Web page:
Did I not mention them? At the start of the round, a single Judge card is flipped that will have a major effect on how the Mages will play. Some outright ban the use of some spell types, meaning that you could potentially be boned for a round unless you do some clever manipulation of what you have in your hand. Others are a bit more relaxed, allowing for some crazy plays which can result in some excellent battles. Many of them also decree a Mana Limit, meaning that if any of the fighters have spells by them that equal or exceed this amount, they’ll either have the spells removed, returning them to their base number, or be exiled from the fight totally.

The mana limit is a brilliant idea as many of the spells you and the other players add to the table will be placed face down. You may discard a card on your turn to check out all face down cards next to one of the fighters, but you’ll find that keeping track of everything that’s going on can be something of a challenge. For what on first look seems to be a simple card game, there’s actually a lot of moving parts to take care of, so winning is far from easy.

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That number in the top right, the Mana value, is vital. Keep track of the totals or you’ll find your bets quickly become worthless!

The huge amount of configurations offers much replayability; combinations of different fighters and Judges along with what you hold in your hand brings to mind the cliche that no two games will be same, but in the case of Cheaty Mages! this actually rings true. Add in the fact that a full game, even with a maximum of six people, takes half an hour at most and you’ll find yourself setting up for another game the moment one comes to a close.

As you’d expect from an AEG game, the production quality is high – they’ve really made an effort in recent years to ensure their products are well made, and this is one that shines. Sure, it’s difficult to screw up a card game, but there are plenty of companies out there who have done so. Mercifully, Cheaty Mages! comes on a decent cardstock and the money tokens are on a sturdy punchboard. The art of the original Kanai Factory release has been largely kept, lending the game a really unique look and style that brings out plenty of discussion. The groups I’ve played it with have been largely positive about how the game looks, and I’m sure that it’ll win over plenty of fans when it becomes more widely available.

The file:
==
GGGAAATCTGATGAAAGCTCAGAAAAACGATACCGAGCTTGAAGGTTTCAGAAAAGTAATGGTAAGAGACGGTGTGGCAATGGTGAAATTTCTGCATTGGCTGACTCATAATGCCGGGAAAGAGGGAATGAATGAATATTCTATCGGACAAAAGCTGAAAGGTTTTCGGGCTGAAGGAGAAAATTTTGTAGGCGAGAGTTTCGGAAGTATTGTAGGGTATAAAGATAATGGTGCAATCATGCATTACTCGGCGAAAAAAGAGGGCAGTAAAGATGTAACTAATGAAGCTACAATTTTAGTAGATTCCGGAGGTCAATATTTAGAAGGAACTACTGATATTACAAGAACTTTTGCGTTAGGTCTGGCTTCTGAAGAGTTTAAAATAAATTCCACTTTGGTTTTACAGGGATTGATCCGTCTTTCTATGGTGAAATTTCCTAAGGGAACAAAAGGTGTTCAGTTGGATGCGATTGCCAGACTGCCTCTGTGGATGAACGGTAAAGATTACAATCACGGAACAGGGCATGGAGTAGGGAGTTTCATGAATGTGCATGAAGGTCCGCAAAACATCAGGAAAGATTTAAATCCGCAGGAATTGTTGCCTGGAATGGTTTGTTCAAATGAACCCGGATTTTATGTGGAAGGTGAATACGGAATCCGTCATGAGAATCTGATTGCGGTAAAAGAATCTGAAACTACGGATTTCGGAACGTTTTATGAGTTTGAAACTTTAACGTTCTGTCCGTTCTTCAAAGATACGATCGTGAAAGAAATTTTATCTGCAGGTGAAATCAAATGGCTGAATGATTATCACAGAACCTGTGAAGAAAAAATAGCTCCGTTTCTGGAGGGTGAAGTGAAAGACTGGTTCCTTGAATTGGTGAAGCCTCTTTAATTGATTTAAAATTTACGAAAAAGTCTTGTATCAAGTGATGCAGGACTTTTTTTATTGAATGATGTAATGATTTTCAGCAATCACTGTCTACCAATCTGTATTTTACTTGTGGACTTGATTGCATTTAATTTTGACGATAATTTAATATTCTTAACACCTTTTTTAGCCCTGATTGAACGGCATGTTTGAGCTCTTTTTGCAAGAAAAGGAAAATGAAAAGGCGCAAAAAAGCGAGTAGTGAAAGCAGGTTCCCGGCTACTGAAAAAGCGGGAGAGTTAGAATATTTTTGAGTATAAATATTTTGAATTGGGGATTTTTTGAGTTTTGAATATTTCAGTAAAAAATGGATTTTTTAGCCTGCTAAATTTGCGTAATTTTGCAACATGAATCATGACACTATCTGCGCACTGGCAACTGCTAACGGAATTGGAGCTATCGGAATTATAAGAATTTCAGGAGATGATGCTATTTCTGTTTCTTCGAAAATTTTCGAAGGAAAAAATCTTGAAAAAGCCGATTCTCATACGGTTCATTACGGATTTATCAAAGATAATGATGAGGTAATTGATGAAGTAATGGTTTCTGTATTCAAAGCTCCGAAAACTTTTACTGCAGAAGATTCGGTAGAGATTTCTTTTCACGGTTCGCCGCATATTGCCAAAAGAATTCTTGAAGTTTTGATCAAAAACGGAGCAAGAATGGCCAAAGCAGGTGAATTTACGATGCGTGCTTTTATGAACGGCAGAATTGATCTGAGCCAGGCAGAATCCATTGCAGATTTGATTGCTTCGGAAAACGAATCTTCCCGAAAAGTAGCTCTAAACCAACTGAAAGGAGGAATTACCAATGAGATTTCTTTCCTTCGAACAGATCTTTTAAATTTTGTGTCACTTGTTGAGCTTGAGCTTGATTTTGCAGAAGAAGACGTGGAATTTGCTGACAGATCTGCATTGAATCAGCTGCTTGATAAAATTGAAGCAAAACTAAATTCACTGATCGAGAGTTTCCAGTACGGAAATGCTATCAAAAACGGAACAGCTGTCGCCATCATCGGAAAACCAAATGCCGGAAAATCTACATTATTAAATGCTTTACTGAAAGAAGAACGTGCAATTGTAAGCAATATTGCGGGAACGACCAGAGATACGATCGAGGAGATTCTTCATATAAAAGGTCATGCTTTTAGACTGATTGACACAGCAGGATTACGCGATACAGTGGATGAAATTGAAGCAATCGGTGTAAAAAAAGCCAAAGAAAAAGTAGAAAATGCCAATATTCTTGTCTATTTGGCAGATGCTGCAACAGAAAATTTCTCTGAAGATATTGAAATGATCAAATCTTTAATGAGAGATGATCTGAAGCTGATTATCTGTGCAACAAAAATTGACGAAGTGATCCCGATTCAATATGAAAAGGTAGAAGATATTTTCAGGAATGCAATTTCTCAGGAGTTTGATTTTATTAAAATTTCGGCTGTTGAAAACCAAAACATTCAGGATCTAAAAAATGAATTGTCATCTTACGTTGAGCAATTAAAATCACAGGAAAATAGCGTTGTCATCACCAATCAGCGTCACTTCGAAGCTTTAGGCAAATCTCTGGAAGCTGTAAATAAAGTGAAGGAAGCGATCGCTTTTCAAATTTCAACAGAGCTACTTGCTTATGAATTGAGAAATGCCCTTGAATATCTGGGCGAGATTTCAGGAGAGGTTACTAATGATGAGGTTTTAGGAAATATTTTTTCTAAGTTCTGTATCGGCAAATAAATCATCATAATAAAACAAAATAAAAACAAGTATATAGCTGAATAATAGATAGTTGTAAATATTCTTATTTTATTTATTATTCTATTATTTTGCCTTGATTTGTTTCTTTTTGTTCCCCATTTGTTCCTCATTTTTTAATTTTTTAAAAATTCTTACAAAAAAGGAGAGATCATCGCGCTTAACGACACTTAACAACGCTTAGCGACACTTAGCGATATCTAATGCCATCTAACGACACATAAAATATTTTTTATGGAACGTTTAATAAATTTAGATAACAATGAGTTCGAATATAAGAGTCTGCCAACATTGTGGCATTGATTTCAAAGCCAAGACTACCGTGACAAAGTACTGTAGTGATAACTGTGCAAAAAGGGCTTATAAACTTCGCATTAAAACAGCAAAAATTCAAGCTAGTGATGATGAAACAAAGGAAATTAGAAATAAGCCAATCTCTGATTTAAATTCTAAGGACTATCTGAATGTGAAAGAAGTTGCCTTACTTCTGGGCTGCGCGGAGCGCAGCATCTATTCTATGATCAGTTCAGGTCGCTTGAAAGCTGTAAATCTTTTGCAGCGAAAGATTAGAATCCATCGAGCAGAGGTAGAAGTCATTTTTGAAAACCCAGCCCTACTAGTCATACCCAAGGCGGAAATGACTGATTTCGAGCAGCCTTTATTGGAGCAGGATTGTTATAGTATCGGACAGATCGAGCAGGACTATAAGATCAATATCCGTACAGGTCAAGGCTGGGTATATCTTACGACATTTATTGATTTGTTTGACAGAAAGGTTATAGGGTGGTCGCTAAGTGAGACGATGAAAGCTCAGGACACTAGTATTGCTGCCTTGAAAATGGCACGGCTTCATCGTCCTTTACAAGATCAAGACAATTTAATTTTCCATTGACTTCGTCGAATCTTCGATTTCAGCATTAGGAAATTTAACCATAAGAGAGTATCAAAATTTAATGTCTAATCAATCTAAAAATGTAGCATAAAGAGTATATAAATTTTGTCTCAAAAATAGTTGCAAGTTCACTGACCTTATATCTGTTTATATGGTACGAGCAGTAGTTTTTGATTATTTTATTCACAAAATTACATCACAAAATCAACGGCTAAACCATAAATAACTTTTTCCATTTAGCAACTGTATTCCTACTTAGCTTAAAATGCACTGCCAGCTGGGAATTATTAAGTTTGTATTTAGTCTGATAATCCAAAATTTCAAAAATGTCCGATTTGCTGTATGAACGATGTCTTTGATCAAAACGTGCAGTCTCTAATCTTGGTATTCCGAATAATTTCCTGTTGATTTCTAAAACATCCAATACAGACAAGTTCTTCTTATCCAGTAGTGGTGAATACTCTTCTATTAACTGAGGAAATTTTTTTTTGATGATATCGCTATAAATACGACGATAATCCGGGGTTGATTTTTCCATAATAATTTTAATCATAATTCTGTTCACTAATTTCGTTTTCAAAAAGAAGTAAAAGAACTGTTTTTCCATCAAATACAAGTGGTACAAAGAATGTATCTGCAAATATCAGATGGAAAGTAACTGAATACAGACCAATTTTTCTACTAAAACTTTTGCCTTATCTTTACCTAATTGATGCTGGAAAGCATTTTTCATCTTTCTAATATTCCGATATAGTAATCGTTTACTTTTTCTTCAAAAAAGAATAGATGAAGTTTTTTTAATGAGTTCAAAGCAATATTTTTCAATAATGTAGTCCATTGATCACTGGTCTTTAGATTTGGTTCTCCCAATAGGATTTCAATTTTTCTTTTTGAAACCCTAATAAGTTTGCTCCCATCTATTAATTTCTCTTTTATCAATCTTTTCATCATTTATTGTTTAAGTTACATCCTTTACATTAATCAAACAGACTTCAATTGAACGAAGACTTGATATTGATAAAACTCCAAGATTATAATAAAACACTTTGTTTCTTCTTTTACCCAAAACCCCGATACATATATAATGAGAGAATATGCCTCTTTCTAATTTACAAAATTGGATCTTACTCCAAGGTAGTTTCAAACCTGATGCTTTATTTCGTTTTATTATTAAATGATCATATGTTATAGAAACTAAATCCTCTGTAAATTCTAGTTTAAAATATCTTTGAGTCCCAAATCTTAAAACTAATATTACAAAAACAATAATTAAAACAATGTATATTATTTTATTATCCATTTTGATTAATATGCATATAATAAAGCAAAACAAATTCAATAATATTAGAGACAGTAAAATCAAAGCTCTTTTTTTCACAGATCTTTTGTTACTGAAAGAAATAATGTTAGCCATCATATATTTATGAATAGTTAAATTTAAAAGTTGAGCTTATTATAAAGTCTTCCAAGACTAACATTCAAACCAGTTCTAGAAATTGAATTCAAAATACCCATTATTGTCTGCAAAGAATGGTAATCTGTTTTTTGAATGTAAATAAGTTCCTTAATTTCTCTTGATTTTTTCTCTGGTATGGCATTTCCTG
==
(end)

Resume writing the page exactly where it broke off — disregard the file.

In short, this is another winner from AEG. Yes, it’s a small box card game that many people may overlook but seriously, if you see someone playing a copy, ask them for a quick demo. Sit in for a round and you’ll be hooked immediately. I’ve found that many people work their way through that first round, then have a moment of revelation where they discover there’s so many options at their disposal that their brain has a bit of a shudder. Then, once round two starts, everything gets cut-throat in the very best way, and everyone will want a copy of their own.

Cheaty Mages, designed by Seiji Kanai, was originally released through Kanai Factory back in 2008. Japon Brand brought it to Essen in 2012 and the AEG version was released there this year. Between three and six players can get involved, with games taking thirty minutes at most. If you’re in the market for a quick, nasty and charming little game that can go anywhere with you, I can’t recommend this one highly enough!

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One response to “Spellbound – Cheaty Mages! review

  1. Pingback: Today in Board Games – Issue #93